What investors can learn from Einstein’s average
Albert Einstein – who knew a thing about numbers, once said, “If you have one hand on a hot plate and one hand in a freezer, on average you will be comfortable.”
That’s why investors need to watch the potentially tranquillising effect the law of averages can have on their investment thinking. To a person who went away last week an examination of Friday night’s markets close may have left them yawning.
Yet the modest gains recorded in most markets masked a major rise in volatility. There were a raft of possible (and interconnected) reasons:
- a slump in China
- continuing falls in commodity markets
- weakness in emerging markets
- global growth disappointments
- the possibility the US would raise rates for the first time in nearly a decade.
On one hand, the freezer
Rather like Einstein’s “average” man, market analysts boil these arguments down to two alternatives; either markets were overvalued and overdue for a correction, or global recessionary risks have increased.
Personally I'm sceptical that the global growth outlook is downshifting and recession risks rising because growth is improving in the US and Europe and to a lesser extent in Japan.
However, this does not mean that all risk is being overpriced and that markets will rise from here. Yes, the advanced economies seem to be improving and this should prevent a sustained bear market. Yet deflationary pressures are also building and this will affect share earnings in a world where valuations aren't low and policy options are limited.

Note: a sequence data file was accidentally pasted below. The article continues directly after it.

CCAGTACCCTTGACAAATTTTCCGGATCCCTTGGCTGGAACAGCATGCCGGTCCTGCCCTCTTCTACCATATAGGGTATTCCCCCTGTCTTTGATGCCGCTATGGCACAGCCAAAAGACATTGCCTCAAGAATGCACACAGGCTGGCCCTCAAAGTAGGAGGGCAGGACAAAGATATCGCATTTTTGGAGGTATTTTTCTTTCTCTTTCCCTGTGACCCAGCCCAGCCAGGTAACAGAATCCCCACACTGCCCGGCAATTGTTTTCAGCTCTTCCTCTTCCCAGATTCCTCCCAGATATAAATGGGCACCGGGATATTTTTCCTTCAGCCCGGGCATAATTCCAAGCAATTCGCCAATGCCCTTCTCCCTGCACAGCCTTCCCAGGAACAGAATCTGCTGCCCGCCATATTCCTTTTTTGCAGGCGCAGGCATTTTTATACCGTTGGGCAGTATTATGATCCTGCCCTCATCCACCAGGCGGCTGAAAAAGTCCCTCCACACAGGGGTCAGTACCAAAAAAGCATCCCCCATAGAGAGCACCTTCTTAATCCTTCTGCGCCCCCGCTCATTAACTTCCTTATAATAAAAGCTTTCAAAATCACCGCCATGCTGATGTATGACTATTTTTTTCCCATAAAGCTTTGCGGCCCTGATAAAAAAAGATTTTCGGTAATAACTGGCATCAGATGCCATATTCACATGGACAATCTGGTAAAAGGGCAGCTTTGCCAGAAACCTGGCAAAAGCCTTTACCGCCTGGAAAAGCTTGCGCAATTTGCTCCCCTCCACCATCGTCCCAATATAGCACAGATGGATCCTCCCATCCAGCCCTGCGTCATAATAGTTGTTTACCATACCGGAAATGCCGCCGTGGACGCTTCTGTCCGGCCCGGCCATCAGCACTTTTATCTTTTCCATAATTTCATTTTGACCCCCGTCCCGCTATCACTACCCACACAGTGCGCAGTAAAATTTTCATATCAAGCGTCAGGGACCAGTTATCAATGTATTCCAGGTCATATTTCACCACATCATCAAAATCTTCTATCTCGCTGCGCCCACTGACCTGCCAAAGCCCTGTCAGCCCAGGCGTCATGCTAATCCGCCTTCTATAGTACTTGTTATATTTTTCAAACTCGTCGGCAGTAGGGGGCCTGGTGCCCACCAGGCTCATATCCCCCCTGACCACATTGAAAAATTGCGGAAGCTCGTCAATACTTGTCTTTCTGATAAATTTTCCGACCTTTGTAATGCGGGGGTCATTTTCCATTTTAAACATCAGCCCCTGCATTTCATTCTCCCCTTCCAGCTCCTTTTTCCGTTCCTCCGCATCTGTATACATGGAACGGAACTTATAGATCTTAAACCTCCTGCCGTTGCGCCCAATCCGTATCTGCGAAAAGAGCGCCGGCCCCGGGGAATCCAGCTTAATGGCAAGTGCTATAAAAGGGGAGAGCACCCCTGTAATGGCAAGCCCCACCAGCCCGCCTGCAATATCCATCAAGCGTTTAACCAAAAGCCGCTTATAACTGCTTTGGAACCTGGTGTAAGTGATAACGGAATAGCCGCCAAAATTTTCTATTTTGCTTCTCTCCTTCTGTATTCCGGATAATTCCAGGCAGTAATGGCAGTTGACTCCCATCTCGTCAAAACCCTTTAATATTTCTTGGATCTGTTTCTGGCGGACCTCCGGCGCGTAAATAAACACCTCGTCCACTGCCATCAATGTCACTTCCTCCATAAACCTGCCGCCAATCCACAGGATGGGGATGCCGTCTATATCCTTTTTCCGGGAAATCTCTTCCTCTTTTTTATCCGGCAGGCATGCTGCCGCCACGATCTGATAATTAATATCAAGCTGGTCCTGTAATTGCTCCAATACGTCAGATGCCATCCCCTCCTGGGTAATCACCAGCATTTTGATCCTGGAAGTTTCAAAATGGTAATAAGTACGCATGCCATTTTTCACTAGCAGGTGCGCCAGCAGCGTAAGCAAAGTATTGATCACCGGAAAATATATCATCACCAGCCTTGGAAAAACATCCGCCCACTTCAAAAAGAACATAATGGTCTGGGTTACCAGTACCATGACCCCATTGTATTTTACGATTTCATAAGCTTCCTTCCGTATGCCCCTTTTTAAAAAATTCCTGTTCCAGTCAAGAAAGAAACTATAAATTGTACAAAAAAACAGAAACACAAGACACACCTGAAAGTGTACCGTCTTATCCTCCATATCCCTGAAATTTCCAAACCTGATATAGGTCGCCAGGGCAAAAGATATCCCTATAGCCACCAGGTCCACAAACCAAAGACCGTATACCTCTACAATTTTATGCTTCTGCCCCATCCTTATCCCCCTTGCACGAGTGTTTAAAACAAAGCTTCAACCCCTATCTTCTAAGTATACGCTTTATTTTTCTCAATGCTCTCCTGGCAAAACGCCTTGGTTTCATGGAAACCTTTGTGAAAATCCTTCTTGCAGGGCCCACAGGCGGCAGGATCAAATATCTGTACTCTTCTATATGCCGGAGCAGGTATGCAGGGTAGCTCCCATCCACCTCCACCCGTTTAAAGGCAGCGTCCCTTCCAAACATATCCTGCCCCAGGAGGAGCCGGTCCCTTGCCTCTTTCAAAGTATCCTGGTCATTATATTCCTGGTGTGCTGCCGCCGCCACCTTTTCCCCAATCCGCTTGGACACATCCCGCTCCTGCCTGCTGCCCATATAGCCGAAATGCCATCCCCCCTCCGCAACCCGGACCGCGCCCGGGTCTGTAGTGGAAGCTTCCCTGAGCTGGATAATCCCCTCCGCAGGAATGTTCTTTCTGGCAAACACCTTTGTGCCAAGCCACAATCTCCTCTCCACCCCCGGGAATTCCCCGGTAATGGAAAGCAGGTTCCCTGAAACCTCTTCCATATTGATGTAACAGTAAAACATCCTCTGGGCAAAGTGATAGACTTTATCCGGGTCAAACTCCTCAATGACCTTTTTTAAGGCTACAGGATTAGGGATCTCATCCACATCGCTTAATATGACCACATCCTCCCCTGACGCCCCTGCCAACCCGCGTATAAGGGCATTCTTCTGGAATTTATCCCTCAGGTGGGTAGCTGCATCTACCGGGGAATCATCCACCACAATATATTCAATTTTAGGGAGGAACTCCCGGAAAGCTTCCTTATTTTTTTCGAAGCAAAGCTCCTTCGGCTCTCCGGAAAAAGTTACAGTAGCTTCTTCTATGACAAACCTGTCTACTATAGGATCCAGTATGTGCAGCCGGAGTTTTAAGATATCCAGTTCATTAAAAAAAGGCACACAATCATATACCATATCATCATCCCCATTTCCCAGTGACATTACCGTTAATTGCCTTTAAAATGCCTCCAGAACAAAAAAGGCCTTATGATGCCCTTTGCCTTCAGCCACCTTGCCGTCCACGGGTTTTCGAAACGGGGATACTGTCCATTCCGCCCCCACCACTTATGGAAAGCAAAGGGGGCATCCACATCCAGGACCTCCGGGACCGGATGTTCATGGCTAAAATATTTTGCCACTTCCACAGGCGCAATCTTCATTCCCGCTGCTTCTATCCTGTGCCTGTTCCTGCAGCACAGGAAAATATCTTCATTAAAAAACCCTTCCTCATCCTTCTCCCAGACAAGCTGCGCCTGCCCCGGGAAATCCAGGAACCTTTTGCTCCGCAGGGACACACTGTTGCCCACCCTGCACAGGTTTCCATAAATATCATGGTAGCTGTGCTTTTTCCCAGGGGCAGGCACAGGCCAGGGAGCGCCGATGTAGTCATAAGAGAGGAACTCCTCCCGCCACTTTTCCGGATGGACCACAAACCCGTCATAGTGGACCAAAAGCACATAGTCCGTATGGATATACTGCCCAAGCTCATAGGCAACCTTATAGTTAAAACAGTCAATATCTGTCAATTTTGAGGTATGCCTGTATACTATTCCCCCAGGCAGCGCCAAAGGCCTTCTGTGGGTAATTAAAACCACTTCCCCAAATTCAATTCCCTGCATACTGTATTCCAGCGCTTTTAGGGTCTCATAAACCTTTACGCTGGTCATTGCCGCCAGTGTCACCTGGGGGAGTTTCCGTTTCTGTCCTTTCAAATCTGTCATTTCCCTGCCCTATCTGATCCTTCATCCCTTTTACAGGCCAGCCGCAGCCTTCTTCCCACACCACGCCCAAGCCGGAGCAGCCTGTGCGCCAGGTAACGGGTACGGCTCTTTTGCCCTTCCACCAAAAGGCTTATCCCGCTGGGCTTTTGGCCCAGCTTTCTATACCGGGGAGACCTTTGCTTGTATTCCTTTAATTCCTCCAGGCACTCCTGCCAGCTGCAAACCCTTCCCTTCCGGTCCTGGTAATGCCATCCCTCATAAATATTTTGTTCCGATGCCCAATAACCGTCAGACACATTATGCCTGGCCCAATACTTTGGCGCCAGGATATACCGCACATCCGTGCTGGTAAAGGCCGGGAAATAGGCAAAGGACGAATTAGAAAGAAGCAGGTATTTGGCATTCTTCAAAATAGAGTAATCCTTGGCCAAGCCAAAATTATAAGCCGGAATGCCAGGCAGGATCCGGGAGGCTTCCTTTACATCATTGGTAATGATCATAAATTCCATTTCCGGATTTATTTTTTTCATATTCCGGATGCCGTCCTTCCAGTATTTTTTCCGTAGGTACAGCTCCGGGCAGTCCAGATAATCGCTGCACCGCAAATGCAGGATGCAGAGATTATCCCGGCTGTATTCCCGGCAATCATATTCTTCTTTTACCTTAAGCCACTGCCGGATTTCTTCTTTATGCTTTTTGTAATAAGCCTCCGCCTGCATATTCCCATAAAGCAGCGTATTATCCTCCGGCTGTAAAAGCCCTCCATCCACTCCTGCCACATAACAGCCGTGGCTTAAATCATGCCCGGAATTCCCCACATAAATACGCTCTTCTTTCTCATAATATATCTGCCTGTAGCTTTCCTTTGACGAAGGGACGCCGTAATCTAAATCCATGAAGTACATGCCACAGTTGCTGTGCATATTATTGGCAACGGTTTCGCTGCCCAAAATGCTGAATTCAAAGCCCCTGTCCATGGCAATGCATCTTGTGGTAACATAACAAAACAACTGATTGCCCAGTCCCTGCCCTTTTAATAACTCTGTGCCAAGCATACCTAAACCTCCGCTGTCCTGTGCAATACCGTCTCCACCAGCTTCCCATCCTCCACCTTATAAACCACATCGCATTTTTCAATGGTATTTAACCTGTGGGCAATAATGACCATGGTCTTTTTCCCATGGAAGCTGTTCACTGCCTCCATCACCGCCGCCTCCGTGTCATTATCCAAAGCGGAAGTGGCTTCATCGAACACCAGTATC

On the other, the hotplate
So while investors may think that future returns are likely to be lower (which they are) they also need to be cautious about painting all asset classes and all regions - and all the sectors within each asset class - with the same low-return brush.
Even if “average returns” were set to be zero (which is not my central scenario), that means half of the market players should outperform and rise.
Where investors should be?
The key at this juncture of the cycle is looking for assets which have reasonable valuations. Equities are a better option than bonds and the key then is identifying countries (and sectors) where earnings per share growth is being upgraded and policy stimulus likely to be maintained.
On those grounds, Japan and Europe are superior to the US, Australia and the emerging markets, large caps are preferred to small caps and the key in those sectors are strong balance sheets and robust operating models.
The more times change, the more they stay the same.